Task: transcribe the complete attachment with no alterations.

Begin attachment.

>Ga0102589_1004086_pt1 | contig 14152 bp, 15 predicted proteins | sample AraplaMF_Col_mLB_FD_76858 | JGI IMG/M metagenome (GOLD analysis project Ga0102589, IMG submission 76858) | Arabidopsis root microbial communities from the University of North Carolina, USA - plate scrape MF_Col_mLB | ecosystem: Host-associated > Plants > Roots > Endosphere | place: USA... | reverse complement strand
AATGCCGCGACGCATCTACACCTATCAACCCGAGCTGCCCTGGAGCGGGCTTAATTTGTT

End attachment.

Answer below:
>Ga0102589_1004086_pt1 | contig 14152 bp, 15 predicted proteins | sample AraplaMF_Col_mLB_FD_76858 | JGI IMG/M metagenome (GOLD analysis project Ga0102589, IMG submission 76858) | Arabidopsis root microbial communities from the University of North Carolina, USA - plate scrape MF_Col_mLB | ecosystem: Host-associated > Plants > Roots > Endosphere | place: USA... | reverse complement strand
AATGCCGCGACGCATCTACACCTATCAACCCGAGCTGCCCTGGAGCGGGCTTAATTTGTT